Greek Prime Minister George Papandreou survived a vote of no confidence last night, but only by pledging immediate moves to form a national unity government.
Papandreou won by 153 votes to 145, after insisting to parliament that the agreement signed with the “troika”—the European Union, the IMF and the European Central Bank—for a package of 110 billion euros of bilateral loans must be accepted.
Not to do so would be “catastrophic”, he argued. To secure its passage he proposed a new national coalition. He would visit the president today to inform him “that I am moving forward with all the parties for a broader coalition government,” he said.
Papandreou will reportedly step down in favour of his finance minister, Evangelos Venizelos.
Pasok will now join with smaller parties in the 300-seat parliament to give it a larger majority—of a possible 180 seats. The coalition will not include its right-wing opposition, New Democracy, which demanded early elections.
A crucial lesson must be understood from the events of the past week. Every political development in Greece now proceeds at the behest of the financial speculators, the major powers in the European Union and the IMF.
Even the timing of the vote was determined so that the markets in Europe and the United States were closed to avoid any negative reaction.
On October 31, Papandreou announced his decision to hold a referendum on the austerity measures being demanded by the “troika” in return for the latest tranche of loans to pay Greece’s debts to the banks.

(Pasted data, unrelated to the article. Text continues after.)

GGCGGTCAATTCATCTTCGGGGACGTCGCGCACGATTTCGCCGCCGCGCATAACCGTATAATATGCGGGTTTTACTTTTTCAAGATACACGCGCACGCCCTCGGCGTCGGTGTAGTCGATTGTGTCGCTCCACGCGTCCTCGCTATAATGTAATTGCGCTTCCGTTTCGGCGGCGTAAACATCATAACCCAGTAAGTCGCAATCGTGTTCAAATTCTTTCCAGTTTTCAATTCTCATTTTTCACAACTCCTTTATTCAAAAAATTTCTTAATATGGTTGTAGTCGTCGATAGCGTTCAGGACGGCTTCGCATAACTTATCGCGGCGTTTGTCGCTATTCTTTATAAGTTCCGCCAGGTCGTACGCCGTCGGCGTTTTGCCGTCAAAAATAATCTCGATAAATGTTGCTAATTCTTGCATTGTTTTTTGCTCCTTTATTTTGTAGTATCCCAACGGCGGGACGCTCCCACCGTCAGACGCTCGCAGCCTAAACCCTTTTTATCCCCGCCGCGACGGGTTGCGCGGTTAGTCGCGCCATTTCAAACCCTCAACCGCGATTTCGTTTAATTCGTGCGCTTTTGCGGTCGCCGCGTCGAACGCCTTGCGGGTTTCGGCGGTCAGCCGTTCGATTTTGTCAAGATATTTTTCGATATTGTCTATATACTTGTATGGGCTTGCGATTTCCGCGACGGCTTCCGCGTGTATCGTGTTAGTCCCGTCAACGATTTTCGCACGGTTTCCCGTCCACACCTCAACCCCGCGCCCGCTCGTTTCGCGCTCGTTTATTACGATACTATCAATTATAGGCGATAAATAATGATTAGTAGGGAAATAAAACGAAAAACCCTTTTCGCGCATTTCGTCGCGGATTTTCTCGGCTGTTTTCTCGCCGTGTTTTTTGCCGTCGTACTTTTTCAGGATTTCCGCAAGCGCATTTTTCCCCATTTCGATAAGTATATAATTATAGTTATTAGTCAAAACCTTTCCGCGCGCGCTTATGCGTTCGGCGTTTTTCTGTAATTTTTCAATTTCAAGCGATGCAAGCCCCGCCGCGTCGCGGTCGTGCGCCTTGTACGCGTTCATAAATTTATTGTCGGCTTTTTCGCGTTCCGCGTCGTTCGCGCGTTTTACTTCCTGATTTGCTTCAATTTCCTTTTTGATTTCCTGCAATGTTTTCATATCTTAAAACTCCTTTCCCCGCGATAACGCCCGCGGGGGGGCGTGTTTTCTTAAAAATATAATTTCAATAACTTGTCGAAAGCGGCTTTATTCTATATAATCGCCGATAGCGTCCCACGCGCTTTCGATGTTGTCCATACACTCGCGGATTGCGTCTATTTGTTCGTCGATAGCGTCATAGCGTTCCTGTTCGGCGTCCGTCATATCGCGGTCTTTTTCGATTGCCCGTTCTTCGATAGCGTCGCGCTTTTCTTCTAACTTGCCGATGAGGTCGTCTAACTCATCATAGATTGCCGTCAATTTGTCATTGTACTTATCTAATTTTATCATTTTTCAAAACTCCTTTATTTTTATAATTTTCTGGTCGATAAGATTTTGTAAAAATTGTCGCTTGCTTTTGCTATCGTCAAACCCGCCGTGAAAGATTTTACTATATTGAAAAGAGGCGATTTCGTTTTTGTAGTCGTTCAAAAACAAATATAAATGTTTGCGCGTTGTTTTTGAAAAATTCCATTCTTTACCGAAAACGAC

His aim was only to create the best political conditions for imposing these measures. He wanted to force the opposition parties, including the right-wing New Democracy, and the trade unions to abandon their token opposition and rally behind a national effort to impose savage austerity. Back in July, he had already offered New Democracy leader Antonis Samaras to form a national unity government. The offer was rejected—precipitating a vote of no confidence. This time he hoped for success.
Instead, he provoked a run on global markets—the largest two-day slide since 2008. Amid talk of contagion spreading to Italy, the G20 meeting in Cannes, France was thrown into crisis. George Soros, the billionaire speculator, warned of a Greek default and “a run on the banks in other countries as well. That’s the danger of a meltdown.”
Germany’s Chancellor Angela Merkel and France’s President Nicolas Sarkozy led demands that the referendum plan be ditched and froze the next eight billion euro tranche of loans to Greece. Merkel threatened that Greece’s membership in the EU was on the line, “We would rather achieve a stabilization of the euro with Greece than without Greece, but this goal of stabilizing the euro is more important,” she said.
Abandonment of the referendum was duly promised by Papandreou on Thursday and ratified Friday.